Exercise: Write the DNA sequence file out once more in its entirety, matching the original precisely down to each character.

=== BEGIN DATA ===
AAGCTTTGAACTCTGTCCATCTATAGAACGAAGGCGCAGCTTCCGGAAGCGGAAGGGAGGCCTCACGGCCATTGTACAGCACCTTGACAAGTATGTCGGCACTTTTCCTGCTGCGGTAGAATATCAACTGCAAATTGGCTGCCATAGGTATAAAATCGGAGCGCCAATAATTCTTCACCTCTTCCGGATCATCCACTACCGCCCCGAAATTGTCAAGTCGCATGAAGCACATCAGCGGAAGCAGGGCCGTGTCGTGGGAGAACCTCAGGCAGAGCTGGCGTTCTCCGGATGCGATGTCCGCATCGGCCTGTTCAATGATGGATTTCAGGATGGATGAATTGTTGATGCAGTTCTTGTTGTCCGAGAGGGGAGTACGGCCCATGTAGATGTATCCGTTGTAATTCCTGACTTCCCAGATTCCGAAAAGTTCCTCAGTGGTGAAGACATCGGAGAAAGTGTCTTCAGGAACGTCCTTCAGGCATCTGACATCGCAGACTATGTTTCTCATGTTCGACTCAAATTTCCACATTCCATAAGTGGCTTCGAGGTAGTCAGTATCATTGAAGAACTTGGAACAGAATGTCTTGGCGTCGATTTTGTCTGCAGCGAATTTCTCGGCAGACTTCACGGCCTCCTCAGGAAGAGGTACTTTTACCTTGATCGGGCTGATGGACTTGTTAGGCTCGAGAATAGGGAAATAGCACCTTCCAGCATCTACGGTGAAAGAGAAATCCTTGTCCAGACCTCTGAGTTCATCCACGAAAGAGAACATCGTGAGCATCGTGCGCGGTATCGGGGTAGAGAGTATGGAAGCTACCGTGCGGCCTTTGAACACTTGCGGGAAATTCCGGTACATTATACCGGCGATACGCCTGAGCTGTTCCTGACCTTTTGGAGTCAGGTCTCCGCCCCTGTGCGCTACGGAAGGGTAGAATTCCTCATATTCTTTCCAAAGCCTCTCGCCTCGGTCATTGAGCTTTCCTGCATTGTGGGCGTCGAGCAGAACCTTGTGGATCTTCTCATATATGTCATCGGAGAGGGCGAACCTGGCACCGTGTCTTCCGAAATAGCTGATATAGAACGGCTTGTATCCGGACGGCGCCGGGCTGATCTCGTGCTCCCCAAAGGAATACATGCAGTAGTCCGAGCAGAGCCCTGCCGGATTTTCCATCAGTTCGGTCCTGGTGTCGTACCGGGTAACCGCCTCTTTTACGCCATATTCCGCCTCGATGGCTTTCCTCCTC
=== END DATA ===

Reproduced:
AAGCTTTGAACTCTGTCCATCTATAGAACGAAGGCGCAGCTTCCGGAAGCGGAAGGGAGGCCTCACGGCCATTGTACAGCACCTTGACAAGTATGTCGGCACTTTTCCTGCTGCGGTAGAATATCAACTGCAAATTGGCTGCCATAGGTATAAAATCGGAGCGCCAATAATTCTTCACCTCTTCCGGATCATCCACTACCGCCCCGAAATTGTCAAGTCGCATGAAGCACATCAGCGGAAGCAGGGCCGTGTCGTGGGAGAACCTCAGGCAGAGCTGGCGTTCTCCGGATGCGATGTCCGCATCGGCCTGTTCAATGATGGATTTCAGGATGGATGAATTGTTGATGCAGTTCTTGTTGTCCGAGAGGGGAGTACGGCCCATGTAGATGTATCCGTTGTAATTCCTGACTTCCCAGATTCCGAAAAGTTCCTCAGTGGTGAAGACATCGGAGAAAGTGTCTTCAGGAACGTCCTTCAGGCATCTGACATCGCAGACTATGTTTCTCATGTTCGACTCAAATTTCCACATTCCATAAGTGGCTTCGAGGTAGTCAGTATCATTGAAGAACTTGGAACAGAATGTCTTGGCGTCGATTTTGTCTGCAGCGAATTTCTCGGCAGACTTCACGGCCTCCTCAGGAAGAGGTACTTTTACCTTGATCGGGCTGATGGACTTGTTAGGCTCGAGAATAGGGAAATAGCACCTTCCAGCATCTACGGTGAAAGAGAAATCCTTGTCCAGACCTCTGAGTTCATCCACGAAAGAGAACATCGTGAGCATCGTGCGCGGTATCGGGGTAGAGAGTATGGAAGCTACCGTGCGGCCTTTGAACACTTGCGGGAAATTCCGGTACATTATACCGGCGATACGCCTGAGCTGTTCCTGACCTTTTGGAGTCAGGTCTCCGCCCCTGTGCGCTACGGAAGGGTAGAATTCCTCATATTCTTTCCAAAGCCTCTCGCCTCGGTCATTGAGCTTTCCTGCATTGTGGGCGTCGAGCAGAACCTTGTGGATCTTCTCATATATGTCATCGGAGAGGGCGAACCTGGCACCGTGTCTTCCGAAATAGCTGATATAGAACGGCTTGTATCCGGACGGCGCCGGGCTGATCTCGTGCTCCCCAAAGGAATACATGCAGTAGTCCGAGCAGAGCCCTGCCGGATTTTCCATCAGTTCGGTCCTGGTGTCGTACCGGGTAACCGCCTCTTTTACGCCATATTCCGCCTCGATGGCTTTCCTCCTC